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Rival clubs opposed to possible Demon priority pick

Nick Bowen  April 11, 2013 7:01 AM

Boom Demon recruit Hogan on the board Young key forward Jesse Hogan takes a mark and kicks his first Melbourne goal
AFL 2013 NAB Cup Rd 01 - Richmond v Melbourne

The Demons snared key forward Jesse Hogan via the GWS mini-draft

The draft has been compromised enough with the expansion teams in recent years without handicapping everyone again by giving Melbourne another leg up

ANY AFL move to give Melbourne a priority draft pick to help the Demons escape their seemingly endless on-field struggles will be strongly opposed by rival clubs.

A number of club CEOs, football managers and list managers told this week Melbourne did not deserve any additional draft concessions, saying its current on-field problems were largely of its own making.

Under the previous system, Melbourne was awarded a priority pick at the end of the first round of the 2008 NAB AFL Draft (pick No. 17, Sam Blease) for winning less than five games that season.

When the Demons again won less than five games the following season, they received a priority pick before the first round of the 2009 national draft (pick No. 1, Tom Scully) giving them the first two selections that year (they took Jack Trengove with pick No. 2).

Such gilt-edged draft picks are normally the base on which clubs rebuild, but more than three years later the Demons sit last on the 2013 ladder with a percentage of 28.4 after consecutive thrashings from Port Adelaide (79 points) and Essendon (148 points).

The AFL scrapped the previous priority pick system in February 2012, but the AFL Commission still has a discretionary power to award a priority pick in "exceptional circumstances".

However, the League faces a backlash if it decides at the end of this season the Demons need such special assistance.

One club CEO, who preferred not to be named, was vehemently opposed to the AFL giving Melbourne any further draft concessions, saying it was time the Demons stood on their own two feet.

"The draft has been compromised enough with the expansion teams in recent years without handicapping everyone again by giving Melbourne another leg up," the CEO said.

"Rebuilding is not rocket science. The consistently good teams get in good people, build a good development environment and get as many of their draft picks right as they can."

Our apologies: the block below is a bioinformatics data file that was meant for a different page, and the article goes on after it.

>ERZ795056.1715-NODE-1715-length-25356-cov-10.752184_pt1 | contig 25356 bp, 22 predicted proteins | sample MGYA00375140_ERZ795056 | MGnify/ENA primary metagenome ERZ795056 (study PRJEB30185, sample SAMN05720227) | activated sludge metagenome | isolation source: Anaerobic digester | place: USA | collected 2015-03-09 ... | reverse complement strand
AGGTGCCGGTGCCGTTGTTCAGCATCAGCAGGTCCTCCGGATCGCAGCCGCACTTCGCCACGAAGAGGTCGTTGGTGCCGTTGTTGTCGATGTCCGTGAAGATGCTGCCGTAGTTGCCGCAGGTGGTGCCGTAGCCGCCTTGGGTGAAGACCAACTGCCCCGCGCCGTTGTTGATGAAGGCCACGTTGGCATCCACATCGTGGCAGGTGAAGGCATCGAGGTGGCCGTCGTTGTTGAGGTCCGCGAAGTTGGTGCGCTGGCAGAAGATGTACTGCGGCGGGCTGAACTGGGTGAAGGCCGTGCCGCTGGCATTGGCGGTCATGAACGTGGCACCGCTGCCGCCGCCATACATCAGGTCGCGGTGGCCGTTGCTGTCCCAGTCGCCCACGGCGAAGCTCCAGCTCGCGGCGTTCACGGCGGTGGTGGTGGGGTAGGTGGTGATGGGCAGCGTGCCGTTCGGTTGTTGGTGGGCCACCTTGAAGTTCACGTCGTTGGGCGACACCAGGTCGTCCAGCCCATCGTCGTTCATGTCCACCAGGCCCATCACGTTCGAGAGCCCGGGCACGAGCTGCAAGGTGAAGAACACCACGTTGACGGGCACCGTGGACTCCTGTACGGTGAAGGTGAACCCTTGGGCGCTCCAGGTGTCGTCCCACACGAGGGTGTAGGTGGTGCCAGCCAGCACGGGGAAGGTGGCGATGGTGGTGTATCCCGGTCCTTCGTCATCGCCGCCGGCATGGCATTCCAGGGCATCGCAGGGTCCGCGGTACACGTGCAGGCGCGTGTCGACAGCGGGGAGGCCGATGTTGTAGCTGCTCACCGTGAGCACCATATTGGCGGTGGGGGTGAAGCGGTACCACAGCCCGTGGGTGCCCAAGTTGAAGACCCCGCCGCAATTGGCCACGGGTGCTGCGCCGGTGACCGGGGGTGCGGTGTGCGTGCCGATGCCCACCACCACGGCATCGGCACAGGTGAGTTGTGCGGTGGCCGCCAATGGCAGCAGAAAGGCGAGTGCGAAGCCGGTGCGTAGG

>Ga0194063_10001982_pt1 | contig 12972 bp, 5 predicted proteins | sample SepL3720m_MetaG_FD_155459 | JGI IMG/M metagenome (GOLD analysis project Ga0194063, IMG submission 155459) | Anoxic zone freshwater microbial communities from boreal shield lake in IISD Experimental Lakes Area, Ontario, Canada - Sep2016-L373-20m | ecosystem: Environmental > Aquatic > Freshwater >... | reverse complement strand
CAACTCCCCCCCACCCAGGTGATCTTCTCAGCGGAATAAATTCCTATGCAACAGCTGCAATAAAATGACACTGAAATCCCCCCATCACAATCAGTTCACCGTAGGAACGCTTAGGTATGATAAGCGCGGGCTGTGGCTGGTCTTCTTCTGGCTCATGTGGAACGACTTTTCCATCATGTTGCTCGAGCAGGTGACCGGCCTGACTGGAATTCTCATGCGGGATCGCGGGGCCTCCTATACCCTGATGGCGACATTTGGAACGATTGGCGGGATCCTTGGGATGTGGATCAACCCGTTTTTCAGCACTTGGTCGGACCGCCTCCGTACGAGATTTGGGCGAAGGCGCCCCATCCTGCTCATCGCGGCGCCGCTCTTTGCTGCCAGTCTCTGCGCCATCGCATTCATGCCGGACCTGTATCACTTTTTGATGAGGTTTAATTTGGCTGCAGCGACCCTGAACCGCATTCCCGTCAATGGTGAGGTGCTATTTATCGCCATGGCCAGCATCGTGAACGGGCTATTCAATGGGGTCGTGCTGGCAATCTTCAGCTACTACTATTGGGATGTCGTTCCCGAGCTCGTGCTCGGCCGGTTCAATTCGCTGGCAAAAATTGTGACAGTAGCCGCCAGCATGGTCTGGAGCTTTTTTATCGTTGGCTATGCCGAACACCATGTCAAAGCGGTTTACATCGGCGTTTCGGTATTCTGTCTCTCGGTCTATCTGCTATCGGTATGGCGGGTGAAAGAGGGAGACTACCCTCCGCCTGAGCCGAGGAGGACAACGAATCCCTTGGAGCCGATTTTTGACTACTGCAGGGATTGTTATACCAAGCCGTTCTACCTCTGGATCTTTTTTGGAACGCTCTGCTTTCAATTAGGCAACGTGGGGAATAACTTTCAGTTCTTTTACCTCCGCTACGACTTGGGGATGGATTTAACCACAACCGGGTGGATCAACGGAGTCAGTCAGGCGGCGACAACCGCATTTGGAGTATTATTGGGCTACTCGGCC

A club football manager echoed that sentiment, saying any AFL help given to the Demons should be focused on ensuring they had the right people running the club and, in particular, its development program for its youngsters.   

Although Scully left Melbourne after just two seasons to join Greater Western Sydney as an uncontracted player, Melbourne was not left emptyhanded, receiving two first-round draft picks as compensation.

This meant the Dees entered last October's trade period with picks No. 4 and 14, in addition to the No. 3 pick they received for finishing 16th in 2012.

In a complicated web of trade deals, Melbourne used picks No. 3 and 14 to acquire 17-year-old West Australian key forward Jesse Hogan and Northern Territory zone selection Dom Barry, later committing its second-round draft pick (No. 26) to father-son recruit Jack Viney despite earlier speculation it might have needed to use pick No. 3 to secure the tough midfielder.

At last year's NAB AFL Draft, the Demons selected highly rated South Australian midfielder Jimmy Toumpas with pick No. 4.

A rival list manager said clubs that had been unsuccessfully targeting elite junior key-position players in recent drafts would have looked on enviously when the Demons signed Hogan, who is not eligible to play until next season.

The list manager said such clubs would be further disadvantaged if Melbourne was awarded another priority pick and used it – as he expected it would – to select another elite young tall such as Victorian key forward Tom Boyd.

"A number of clubs have been screaming out for a key-position player but have had no access to any in the first round of the draft for several years," he said.

"Those clubs' ability to improve their lists is hard enough without making it even harder by giving Melbourne another priority pick."

Nick Bowen is a reporter with Follow him on Twitter: @AFL_Nick